Baseball: An Encyclopedia of Popular Culture

Baseball: An Encyclopedia of Popular Culture

Baseball: An Encyclopedia of Popular Culture

Baseball: An Encyclopedia of Popular Culture

Synopsis

Baseball: An Encyclopedia of Popular Culture looks at American society through the prism of its favorite pastime, discussing not only the game itself but a variety of topics with significance beyond the diamond. Its 269 entries, which vary in length from two hundred to twenty-five hundred words, explore the game's intersection with race, gender, art, drug abuse, entertainment, business, gambling, movies, and the shift from rural to urban society. Filled with larger-than-life characters, baseball legends, sports facts and firsts, important milestones, and observations about daily life and popular culture, this encyclopedia is not only an excellent reference source but also an enjoyable book to browse.

Excerpt

This book, as the title indicates, concerns both baseball and popular culture. Were it strictly a history of baseball, it would be a different type of book—a worthwhile book, to be sure, but a different one. The idea is to present ways in which certain aspects of baseball—individuals, teams, events, works of art, or social and technological changes within the game—affect and reflect the broader society in the United States. The focus, therefore, is twofold: baseball and society. This dual perspective can be imagined as interlocking circles that move around and through each other, with baseball altering American society and society impacting the game often known as America’s national pastime. Further, baseball is not separate from popular culture but part of that culture. This book therefore explores how baseball interacts with other dimensions of popular culture. The phrase “popular culture” requires some explanation. The term is widely used but has no definitive definition. The word “popular” generally refers to “the people,” meaning the large majority of “common” people rather than the intellectual and social elite. To be popular, something must be widespread and widely accepted or practiced. Almost every statement made about popular culture, though, requires qualification. In the case of baseball, individuals who otherwise would be considered among the social elite may attend baseball games and rub shoulders with the masses. In fact, many do just that. This author not long ago sat at a minor league game immediately in front of the governor of his state. Clearly, individuals shift into and out of the category often referred to as “the common people.” At the same time, an activity enjoyed or practiced by a relatively small number of people would not qualify as part of popular culture.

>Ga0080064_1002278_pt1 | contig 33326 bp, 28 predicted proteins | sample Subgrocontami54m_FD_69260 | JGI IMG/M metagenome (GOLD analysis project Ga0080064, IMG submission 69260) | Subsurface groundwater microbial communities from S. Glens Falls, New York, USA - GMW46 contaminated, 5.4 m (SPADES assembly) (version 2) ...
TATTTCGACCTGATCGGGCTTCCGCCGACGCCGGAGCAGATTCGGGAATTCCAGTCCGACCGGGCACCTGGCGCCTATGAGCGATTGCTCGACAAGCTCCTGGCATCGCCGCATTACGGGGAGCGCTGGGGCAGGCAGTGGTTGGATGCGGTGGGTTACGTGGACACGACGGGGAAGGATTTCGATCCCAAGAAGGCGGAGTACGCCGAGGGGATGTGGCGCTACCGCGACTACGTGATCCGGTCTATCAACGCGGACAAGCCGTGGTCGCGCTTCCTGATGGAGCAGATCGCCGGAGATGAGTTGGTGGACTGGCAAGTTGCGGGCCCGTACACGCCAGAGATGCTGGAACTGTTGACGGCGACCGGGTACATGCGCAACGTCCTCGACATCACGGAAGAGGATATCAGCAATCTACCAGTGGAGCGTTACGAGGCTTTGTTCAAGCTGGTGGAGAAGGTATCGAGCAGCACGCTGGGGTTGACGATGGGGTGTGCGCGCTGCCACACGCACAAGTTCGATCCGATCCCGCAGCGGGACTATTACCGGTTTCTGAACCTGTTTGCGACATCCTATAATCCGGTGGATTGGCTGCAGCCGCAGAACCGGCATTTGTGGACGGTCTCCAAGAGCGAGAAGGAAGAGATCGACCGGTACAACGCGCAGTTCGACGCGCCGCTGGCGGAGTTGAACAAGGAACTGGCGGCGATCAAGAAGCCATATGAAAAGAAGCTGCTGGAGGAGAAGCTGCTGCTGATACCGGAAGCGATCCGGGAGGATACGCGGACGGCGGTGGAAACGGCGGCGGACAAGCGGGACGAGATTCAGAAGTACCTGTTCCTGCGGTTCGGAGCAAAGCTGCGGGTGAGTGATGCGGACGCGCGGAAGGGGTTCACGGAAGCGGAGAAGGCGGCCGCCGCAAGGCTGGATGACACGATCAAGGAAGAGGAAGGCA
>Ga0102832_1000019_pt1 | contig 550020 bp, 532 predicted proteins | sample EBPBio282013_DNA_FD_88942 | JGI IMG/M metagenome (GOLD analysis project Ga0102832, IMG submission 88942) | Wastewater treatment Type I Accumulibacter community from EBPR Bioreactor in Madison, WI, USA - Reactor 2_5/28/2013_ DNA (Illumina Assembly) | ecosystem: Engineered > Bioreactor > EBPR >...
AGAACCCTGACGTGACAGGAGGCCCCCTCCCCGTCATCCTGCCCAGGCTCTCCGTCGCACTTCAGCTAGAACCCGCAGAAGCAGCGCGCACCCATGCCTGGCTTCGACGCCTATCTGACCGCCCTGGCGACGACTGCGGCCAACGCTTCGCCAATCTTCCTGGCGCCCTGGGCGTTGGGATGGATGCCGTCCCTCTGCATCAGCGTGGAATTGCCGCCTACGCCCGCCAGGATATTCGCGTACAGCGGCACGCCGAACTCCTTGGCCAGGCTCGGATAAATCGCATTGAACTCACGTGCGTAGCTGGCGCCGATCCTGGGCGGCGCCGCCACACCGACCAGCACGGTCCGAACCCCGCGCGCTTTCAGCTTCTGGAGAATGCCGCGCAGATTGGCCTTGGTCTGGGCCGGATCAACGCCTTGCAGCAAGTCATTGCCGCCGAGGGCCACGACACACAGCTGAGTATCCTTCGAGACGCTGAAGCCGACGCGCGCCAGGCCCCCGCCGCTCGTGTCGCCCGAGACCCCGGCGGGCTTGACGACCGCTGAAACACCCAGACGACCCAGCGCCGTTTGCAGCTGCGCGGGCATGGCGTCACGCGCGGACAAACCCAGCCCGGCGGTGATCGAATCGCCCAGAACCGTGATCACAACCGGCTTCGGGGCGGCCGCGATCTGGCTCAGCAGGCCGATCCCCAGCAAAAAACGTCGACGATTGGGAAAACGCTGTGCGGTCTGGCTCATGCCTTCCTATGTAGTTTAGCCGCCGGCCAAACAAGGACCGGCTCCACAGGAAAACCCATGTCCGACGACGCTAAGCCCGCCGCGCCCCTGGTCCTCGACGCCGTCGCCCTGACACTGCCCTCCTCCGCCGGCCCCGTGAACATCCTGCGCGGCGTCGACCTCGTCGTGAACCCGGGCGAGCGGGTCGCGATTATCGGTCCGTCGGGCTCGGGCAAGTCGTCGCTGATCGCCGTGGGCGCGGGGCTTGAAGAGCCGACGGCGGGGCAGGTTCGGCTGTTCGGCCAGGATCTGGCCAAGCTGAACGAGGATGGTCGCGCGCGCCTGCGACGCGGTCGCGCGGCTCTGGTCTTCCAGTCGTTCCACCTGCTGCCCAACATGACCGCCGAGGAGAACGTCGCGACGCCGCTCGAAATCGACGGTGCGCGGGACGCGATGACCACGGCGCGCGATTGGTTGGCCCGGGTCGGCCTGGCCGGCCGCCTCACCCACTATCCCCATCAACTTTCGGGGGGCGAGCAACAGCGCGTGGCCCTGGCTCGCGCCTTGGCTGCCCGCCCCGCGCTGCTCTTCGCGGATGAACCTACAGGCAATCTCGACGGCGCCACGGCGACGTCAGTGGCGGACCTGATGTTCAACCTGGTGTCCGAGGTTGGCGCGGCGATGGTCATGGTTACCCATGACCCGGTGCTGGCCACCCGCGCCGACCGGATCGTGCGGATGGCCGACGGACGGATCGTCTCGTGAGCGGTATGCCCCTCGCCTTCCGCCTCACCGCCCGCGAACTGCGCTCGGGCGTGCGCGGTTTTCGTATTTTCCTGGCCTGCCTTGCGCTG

So what is “culture”? That term, although subject to many definitions (like all of the terms referred to here), is best defined broadly. So let us think of culture as the way of life of a group of people— a not uncommon way to use the term. In this case, the group consists of the people living in the United States, who, of course, interact through baseball and many other aspects of popular culture with people from other nations. So “popular culture,” as used in this book, refers to the way of life of large numbers of people who have lived in, or are now . . .

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